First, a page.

FreeBSD 4.7: "file system full" / #df -h: "/" Avail -80.6M Capacity 109% ?!

FreeBSD 4.7: "file system full" / #df -h: "/" Avail -80.6M Capacity 109% ?!

Post by Robert Huf » Wed, 25 Jun 2003 11:14:52




>>Filesystem is full - I think it's quite obvious.

> but how may such a thing occur? and how may I prevent this? I don't remember
> any extraordinary operations which may have led to this situation...

        As part of my preventative maintenance I have this in my crontab:

        (cd /usr; du | sort -n -r | head -n 25)

        If something shows up I don't recognize, or changes   position
without explanation, it gets tracked down.

                                Robert Huff

 
 
 

FreeBSD 4.7: "file system full" / #df -h: "/" Avail -80.6M Capacity 109% ?!

Post by Rob MacGrego » Wed, 25 Jun 2003 15:13:06



> ...I use the partitions suggested by sysinnstall, but with extra-huge sizes:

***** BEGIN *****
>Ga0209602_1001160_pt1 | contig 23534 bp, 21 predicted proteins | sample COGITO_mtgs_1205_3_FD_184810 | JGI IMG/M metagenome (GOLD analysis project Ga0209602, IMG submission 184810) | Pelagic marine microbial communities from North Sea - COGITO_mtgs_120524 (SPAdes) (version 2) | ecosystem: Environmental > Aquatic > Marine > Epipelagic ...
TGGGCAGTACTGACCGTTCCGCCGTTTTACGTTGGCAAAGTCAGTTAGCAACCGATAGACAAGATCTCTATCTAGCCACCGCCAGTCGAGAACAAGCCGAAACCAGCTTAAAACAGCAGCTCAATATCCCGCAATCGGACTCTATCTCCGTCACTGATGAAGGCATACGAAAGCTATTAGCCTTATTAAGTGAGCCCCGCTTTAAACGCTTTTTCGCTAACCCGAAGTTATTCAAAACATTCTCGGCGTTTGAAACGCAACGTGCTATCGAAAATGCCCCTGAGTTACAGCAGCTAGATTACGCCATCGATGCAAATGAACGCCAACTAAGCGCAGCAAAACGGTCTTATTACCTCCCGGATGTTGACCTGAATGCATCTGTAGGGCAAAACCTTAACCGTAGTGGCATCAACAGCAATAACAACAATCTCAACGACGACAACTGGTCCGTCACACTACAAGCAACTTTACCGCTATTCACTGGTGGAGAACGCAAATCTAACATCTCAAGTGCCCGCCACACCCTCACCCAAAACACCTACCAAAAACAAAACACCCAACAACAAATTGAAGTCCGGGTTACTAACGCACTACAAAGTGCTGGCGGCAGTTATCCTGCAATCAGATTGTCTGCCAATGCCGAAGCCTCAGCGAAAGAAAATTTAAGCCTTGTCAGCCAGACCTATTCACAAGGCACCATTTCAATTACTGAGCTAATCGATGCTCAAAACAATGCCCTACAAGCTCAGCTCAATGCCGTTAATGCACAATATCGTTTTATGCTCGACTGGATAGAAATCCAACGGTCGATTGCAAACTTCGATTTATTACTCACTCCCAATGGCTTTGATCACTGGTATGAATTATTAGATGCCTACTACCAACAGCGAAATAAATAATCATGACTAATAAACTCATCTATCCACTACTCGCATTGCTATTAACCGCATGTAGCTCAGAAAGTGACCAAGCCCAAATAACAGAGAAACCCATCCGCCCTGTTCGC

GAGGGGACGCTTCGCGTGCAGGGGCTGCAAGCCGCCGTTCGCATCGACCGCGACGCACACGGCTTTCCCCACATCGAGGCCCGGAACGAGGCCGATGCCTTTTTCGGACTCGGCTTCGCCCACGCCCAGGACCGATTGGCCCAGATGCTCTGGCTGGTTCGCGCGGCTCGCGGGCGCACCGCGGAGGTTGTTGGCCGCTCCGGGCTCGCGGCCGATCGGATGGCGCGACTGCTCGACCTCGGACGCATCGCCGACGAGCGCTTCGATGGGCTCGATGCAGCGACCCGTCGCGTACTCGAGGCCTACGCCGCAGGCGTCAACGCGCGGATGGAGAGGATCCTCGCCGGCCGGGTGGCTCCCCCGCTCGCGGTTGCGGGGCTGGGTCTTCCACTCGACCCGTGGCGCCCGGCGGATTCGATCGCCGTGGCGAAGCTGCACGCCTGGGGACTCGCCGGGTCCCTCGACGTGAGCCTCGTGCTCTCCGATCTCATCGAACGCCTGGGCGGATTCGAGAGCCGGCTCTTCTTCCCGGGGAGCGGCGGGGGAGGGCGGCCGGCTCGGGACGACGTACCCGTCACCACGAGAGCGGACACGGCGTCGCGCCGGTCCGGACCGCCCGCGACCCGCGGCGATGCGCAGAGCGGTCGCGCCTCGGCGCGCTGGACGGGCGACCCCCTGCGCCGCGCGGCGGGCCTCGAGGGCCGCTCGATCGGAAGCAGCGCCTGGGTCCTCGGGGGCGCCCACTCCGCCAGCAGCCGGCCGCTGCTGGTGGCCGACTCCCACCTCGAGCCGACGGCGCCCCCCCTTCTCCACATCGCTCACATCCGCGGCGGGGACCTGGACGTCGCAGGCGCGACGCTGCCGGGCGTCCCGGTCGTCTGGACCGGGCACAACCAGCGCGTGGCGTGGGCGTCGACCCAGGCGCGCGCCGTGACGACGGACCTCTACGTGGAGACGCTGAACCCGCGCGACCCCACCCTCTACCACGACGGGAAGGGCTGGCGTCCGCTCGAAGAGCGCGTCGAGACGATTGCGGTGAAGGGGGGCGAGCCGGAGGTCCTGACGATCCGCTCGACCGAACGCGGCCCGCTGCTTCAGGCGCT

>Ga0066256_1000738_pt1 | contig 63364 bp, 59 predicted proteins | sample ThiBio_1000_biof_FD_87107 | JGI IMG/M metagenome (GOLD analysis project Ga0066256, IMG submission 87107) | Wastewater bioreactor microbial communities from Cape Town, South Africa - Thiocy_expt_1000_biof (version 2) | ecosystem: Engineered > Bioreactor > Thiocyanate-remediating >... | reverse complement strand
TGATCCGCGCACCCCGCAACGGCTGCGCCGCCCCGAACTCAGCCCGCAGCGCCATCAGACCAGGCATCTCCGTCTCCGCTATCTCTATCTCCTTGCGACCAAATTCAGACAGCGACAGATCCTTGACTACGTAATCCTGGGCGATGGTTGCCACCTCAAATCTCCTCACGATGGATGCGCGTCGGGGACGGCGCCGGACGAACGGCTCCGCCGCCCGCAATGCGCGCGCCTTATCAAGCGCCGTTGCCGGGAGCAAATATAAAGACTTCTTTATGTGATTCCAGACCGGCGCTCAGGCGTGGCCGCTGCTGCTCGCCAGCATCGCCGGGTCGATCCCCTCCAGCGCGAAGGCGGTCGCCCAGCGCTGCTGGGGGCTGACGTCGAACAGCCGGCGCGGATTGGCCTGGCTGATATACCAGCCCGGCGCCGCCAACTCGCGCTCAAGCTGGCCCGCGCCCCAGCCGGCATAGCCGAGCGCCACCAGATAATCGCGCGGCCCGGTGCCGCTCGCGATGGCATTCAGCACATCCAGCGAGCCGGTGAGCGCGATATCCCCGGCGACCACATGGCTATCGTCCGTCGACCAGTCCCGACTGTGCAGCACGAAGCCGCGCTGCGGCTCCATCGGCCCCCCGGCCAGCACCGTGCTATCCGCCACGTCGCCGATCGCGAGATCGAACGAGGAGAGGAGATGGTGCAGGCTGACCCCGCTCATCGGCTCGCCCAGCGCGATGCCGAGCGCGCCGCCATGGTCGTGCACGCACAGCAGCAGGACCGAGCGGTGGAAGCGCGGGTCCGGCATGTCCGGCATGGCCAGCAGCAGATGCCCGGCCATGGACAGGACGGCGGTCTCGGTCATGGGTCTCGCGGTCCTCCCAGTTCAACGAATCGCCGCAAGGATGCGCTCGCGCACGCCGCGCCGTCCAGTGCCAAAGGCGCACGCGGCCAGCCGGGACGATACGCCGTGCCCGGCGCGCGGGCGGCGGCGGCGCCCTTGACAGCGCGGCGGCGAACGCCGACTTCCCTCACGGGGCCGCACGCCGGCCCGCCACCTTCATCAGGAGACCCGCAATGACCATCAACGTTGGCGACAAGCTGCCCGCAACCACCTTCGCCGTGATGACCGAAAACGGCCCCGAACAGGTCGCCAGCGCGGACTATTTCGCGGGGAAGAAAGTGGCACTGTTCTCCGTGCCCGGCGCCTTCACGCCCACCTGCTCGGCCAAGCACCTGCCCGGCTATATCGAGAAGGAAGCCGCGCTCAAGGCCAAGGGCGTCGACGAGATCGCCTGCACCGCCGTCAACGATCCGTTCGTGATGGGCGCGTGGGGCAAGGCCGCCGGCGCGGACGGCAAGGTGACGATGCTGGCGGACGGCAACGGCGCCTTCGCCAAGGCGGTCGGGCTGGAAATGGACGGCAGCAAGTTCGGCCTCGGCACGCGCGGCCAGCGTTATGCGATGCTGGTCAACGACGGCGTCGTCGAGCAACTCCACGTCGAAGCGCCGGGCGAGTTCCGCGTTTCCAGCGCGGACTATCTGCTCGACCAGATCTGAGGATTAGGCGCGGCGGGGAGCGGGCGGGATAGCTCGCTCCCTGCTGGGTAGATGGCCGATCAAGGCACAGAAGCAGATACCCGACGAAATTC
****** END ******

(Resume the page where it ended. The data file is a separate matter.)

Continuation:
> / 1GB
> /tmp 2GB
> /usr 5GB
> /var 2GB

But what's the output of df?  Telling us how much you allocated doesn't
tell us how full they are...

--
   Rob MacGregor (BOFH)        Oh my God! They killed init! You bastards!
       The light at the end of the tunnel is an oncoming dragon.

        Real email address is at Hotmail.  Put _ between my names.

 
 
 

FreeBSD 4.7: "file system full" / #df -h: "/" Avail -80.6M Capacity 109% ?!

Post by Kris Kielhofn » Wed, 25 Jun 2003 21:46:00




> > But I wouldn't do it, because that %8 is available
> > only to root and the system, and it helps to keep the filesystem from
> > becoming fragmented.

>    It's not about fragmentation - it's about how if the file system
> _really_ gets 100% full, Bad Things can happen to your filesystem.
>    Think of that 8% as very cheap insurance.

>                            Robert Huff

From man tuning:

     tunefs(8) may be used to further tune a filesystem.  This command can be
     run in single-user mode without having to reformat the filesystem.  How-
     ever, this is possibly the most abused program in the system.  Many peo-
     ple attempt to increase available filesystem space by setting the min-
     free percentage to 0.  This can lead to severe filesystem fragmentation
     and we do not recommend that you do this.

--
Kris Kielhofner